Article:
Endoscopic Retrograde Cholangiopancreatography (ERCP) in Little Rock, AR
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What is an ERCP?
GastroArkansas performs endoscopic evaluations to assess various types of gastrointestinal (GI) diseases in patients. An endoscopic retrograde cholangiopancreatography (ERCP) is an endoscopic procedure where a long, thin, flexible tube or “scope” is placed into the mouth and gently moved to the first portion of the small intestine, known as the duodenum. The scope is fitted with a camera and a light that lets the physician evaluate the inner wall of the esophagus, stomach, small intestine, the opening to the bile duct, and the pancreatic duct. An ERCP examination may be performed to detect the cause of gastrointestinal concerns, including:
- Abnormal liver test
- Abnormal x-ray results
- Abdominal pain
Call our Little Rock, AR practice today to reserve an appointment with a GI physician to hear further details concerning this procedure.
What should I expect the day before my ERCP procedure?
Prior to your scheduled ERCP procedure, you will be provided with instructions from our team at GastroArkansas detailing the steps to take to prepare. In most situations, you can eat your normal diet the day leading up to the exam. Patients will be instructed not to ingest anything by mouth after midnight except for any medications. It is crucial to follow the information and instructions provided by your provider. Additional information regarding your medications will likely be given. In general, your medication schedule will be followed as usual. In certain cases, especially in people taking blood thinners, (such as Coumadin®, Plavix®, warfarin, anti-inflammatories, and aspirin) and with diabetics, certain instructions will be given.
What happens the day of the ERCP exam?
You will be asked to arrive at the endoscopy center in Little Rock, AR 1 – 1.5 hours prior to your exam. This will provide you with time to fill out paperwork and prepare for the assessment. You will be asked to put on a medical gown. Our team will place an intravenous (IV) catheter in your arm so sedation can be given. Special equipment will also be used that will allow the doctor and our team to monitor your heart rate, blood pressure, pulse, electrocardiogram, breathing, and oxygen levels throughout the course of, and after, the test.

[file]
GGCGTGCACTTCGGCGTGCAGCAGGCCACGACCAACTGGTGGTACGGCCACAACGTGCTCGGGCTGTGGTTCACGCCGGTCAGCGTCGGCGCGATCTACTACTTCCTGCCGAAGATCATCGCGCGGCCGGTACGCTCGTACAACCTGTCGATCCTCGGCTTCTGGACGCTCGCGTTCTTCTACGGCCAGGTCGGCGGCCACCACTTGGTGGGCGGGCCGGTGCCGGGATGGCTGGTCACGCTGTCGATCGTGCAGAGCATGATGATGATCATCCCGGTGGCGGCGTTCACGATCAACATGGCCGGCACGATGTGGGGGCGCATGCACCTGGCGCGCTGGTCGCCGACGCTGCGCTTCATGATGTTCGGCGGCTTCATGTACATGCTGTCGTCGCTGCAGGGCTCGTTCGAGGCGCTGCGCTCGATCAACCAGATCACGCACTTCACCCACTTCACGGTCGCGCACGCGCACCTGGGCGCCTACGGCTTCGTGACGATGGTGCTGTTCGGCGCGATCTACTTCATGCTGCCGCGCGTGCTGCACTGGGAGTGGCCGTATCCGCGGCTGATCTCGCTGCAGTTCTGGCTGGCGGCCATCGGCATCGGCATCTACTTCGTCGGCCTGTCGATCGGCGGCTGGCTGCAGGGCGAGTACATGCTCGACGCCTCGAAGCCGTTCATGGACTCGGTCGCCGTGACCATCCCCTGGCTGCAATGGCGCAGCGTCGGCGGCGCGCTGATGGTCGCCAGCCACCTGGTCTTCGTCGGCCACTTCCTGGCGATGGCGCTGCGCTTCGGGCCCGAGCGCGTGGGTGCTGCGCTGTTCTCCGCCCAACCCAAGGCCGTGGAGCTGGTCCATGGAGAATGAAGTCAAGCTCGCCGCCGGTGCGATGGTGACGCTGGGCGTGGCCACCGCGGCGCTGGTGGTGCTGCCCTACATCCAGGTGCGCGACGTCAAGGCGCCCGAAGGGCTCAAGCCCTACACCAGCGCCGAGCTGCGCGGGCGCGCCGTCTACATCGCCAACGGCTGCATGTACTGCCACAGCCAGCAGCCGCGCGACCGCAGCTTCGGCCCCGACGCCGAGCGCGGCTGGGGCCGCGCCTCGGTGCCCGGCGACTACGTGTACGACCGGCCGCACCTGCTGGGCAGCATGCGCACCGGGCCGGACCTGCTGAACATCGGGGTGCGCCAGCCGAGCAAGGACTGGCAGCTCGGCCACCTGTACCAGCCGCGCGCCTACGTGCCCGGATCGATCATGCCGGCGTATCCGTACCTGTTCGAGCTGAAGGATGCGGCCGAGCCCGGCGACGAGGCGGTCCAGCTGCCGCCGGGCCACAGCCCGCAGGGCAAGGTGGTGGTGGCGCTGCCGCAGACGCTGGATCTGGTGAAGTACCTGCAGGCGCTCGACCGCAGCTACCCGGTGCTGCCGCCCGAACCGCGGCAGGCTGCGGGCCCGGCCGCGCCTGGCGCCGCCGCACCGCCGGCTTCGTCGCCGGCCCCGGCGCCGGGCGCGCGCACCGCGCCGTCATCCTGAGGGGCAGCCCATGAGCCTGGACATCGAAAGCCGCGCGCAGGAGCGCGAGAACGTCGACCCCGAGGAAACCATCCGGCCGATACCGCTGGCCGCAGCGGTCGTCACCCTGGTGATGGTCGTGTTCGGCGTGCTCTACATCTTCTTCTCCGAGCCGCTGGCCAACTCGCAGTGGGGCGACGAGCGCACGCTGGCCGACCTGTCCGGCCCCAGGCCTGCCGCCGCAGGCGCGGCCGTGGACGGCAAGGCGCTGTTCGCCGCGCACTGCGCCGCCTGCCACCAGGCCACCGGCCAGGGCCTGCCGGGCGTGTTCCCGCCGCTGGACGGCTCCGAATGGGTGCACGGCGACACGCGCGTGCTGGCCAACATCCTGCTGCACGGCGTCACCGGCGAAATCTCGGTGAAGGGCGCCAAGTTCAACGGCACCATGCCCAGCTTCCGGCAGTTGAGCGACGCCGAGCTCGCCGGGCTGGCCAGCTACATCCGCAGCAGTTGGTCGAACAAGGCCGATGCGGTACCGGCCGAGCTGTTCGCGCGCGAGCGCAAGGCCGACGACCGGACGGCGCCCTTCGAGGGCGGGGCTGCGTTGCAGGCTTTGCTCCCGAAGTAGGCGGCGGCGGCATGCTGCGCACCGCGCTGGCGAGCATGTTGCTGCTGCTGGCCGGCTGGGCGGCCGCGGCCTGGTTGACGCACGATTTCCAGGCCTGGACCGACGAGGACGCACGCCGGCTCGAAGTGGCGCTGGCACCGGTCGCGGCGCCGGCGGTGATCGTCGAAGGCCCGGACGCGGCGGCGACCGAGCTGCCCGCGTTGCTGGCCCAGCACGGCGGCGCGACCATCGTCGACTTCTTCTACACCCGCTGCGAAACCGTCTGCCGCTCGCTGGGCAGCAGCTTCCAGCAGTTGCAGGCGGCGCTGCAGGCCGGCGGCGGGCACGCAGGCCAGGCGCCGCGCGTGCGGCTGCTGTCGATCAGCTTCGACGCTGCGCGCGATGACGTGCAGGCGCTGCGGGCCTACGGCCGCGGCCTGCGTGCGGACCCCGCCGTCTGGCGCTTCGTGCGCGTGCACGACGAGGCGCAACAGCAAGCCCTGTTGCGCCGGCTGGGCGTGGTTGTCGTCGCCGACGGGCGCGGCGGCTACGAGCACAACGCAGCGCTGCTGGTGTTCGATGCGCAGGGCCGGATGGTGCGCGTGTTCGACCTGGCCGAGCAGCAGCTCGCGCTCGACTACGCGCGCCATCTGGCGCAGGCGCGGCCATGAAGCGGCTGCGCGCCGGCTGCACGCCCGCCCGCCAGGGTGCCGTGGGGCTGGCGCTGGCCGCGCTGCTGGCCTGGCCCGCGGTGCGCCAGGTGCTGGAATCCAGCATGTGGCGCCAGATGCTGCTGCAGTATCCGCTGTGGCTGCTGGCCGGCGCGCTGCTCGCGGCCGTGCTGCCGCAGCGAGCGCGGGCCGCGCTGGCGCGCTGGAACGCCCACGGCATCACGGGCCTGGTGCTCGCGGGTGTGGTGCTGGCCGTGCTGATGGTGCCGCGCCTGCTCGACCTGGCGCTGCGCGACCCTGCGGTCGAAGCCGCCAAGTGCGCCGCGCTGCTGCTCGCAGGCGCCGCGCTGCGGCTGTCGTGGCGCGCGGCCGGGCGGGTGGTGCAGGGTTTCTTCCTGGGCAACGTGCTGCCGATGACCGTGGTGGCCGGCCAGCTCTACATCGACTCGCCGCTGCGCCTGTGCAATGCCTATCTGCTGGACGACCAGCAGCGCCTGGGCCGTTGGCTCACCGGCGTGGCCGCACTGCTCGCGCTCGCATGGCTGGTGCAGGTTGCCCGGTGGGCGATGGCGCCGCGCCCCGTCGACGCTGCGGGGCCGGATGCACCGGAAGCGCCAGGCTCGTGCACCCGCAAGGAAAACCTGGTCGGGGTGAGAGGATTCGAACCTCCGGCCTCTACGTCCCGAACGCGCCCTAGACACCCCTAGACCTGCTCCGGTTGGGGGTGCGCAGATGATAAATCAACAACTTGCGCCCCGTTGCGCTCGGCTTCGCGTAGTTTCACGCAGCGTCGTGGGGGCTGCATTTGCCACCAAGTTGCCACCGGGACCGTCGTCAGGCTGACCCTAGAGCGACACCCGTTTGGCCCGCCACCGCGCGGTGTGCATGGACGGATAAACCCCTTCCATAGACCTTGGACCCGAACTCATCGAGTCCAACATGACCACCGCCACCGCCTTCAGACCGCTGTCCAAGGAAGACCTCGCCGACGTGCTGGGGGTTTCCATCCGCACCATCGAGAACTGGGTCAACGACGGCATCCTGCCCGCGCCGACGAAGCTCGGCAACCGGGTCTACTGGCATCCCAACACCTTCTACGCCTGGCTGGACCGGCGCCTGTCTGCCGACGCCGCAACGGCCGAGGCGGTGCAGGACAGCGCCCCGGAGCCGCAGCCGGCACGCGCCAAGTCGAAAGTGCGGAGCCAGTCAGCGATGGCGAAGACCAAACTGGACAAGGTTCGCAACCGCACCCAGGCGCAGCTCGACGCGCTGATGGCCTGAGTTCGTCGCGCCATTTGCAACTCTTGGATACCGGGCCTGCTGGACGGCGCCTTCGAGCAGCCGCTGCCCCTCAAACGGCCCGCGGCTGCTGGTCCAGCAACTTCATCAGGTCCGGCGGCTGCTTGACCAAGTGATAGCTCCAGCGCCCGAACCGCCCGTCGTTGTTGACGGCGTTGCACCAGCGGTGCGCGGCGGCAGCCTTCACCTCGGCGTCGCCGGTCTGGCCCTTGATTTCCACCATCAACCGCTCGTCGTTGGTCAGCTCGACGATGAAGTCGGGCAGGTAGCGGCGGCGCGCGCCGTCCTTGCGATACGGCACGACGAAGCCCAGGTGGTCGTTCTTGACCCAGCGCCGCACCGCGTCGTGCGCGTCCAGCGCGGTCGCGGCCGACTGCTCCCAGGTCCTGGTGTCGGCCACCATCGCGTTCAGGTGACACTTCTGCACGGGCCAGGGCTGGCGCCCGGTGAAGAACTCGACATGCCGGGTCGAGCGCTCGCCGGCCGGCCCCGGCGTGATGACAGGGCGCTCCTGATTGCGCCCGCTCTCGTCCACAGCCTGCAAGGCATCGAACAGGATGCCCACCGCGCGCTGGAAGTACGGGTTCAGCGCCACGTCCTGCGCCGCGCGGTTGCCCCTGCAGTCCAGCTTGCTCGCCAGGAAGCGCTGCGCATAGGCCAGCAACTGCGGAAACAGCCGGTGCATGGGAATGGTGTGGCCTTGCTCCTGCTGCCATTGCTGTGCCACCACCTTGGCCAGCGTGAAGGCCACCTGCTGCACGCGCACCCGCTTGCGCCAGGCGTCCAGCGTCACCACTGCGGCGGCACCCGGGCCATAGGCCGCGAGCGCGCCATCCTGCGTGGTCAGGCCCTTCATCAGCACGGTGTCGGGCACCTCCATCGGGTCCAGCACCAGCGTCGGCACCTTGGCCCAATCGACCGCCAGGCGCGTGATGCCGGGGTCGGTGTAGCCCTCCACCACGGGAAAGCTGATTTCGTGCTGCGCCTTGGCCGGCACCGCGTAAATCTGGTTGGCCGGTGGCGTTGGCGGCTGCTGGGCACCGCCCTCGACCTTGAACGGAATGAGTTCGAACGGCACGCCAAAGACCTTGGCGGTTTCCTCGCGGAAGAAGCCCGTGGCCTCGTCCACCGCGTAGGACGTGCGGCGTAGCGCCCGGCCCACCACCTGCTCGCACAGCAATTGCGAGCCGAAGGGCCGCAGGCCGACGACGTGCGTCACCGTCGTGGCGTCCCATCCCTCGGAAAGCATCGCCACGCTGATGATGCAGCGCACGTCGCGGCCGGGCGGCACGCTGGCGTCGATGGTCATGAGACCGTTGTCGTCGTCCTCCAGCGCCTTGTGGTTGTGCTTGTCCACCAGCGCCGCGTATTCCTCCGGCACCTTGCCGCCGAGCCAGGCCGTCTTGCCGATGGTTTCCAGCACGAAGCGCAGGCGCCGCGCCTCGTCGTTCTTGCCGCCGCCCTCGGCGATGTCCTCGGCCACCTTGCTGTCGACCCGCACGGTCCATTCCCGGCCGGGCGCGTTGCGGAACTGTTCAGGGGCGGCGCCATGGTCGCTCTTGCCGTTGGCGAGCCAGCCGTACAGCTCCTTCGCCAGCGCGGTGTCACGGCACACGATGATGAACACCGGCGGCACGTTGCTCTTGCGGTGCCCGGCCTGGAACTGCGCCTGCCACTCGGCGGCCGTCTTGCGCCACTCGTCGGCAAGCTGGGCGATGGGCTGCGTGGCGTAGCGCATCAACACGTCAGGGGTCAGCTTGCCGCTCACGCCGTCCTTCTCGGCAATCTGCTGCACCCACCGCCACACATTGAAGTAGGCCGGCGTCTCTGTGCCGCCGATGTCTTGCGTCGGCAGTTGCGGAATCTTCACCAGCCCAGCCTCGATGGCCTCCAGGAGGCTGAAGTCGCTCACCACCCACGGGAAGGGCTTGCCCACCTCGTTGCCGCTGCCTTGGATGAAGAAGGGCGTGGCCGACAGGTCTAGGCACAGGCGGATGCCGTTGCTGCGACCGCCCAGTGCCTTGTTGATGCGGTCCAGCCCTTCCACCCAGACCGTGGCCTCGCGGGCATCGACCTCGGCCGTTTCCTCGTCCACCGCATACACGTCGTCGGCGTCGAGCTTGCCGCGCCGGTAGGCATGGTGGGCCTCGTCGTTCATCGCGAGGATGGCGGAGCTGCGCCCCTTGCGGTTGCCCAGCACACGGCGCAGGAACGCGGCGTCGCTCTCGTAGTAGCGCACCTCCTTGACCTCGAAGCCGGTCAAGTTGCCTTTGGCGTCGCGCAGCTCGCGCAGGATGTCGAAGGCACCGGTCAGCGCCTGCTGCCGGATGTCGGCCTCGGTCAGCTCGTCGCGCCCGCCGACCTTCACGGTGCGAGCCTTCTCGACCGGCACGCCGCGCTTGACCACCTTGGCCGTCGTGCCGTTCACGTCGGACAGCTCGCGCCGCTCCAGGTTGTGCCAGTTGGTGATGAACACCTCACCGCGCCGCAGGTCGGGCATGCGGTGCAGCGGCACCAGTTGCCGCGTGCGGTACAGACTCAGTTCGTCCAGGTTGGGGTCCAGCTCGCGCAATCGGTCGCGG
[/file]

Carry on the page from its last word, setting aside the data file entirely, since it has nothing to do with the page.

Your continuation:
When you enter the treatment room, you will then position yourself on your abdomen on the table. The sedation solution will then be administered. A small amount will be administered to make certain that you do not have any reaction to the sedative solution and to limit it to only the amount you need on an individual basis. In comparison with other types of endoscopic tests, it is not unusual for general anesthesia to be utilized for an ERCP procedure. After a sufficient sedation level is established, the endoscope will be gently placed into the mouth. The scope will be gently advanced through the esophagus, stomach, and small intestine to the location where the pancreatic and bile ducts empty into the small bowel. A small amount of air is injected via the scope into the digestive system to help the specialist see. In this procedure, an iodine-based contrast dye is placed into the biliary and pancreatic ducts. An x-ray machine is utilized to take pictures of the bile duct and pancreatic duct to see if there are any concerns or abnormalities. Any fluid remaining in the upper digestive tract can be suctioned out through the endoscope. Based on what the procedure reveals, several things might be carried out during the course of the ERCP, such as tissue biopsies, removal of gallstones from the bile ducts or stones from the pancreatic ducts, stent placement (plastic/metal tubes) into the bile duct or pancreatic duct, and sphincterotomy (opening the bile duct or pancreatic duct). At the end of the ERCP, as much of the residual fluid and air as possible will be removed through the endoscope. In general, the procedure takes around 30 – 90 minutes to perform.
When the assessment has concluded, you will be escorted to the post-treatment room to be evaluated while the sedative effects begin to wane. The extent of sedation used throughout, and how you respond to it, will determine how fast you wake up, though most people are alert enough for discharge within 45 – 60 minutes. You cannot operate any vehicles for the rest of the day and should, therefore, plan to have a friend or relative take you home. You will also be directed not to work, perform strenuous activities, or sign important papers for the rest of the day. The majority of the time, people can eat and drink as usual after being released from the endoscopy unit, however, important instructions involving eating, medications, and activity will be given prior to dismissal. There may be times when ERCP patients may be admitted to stay in the hospital overnight for evaluation.
When can I expect the results of my ERCP?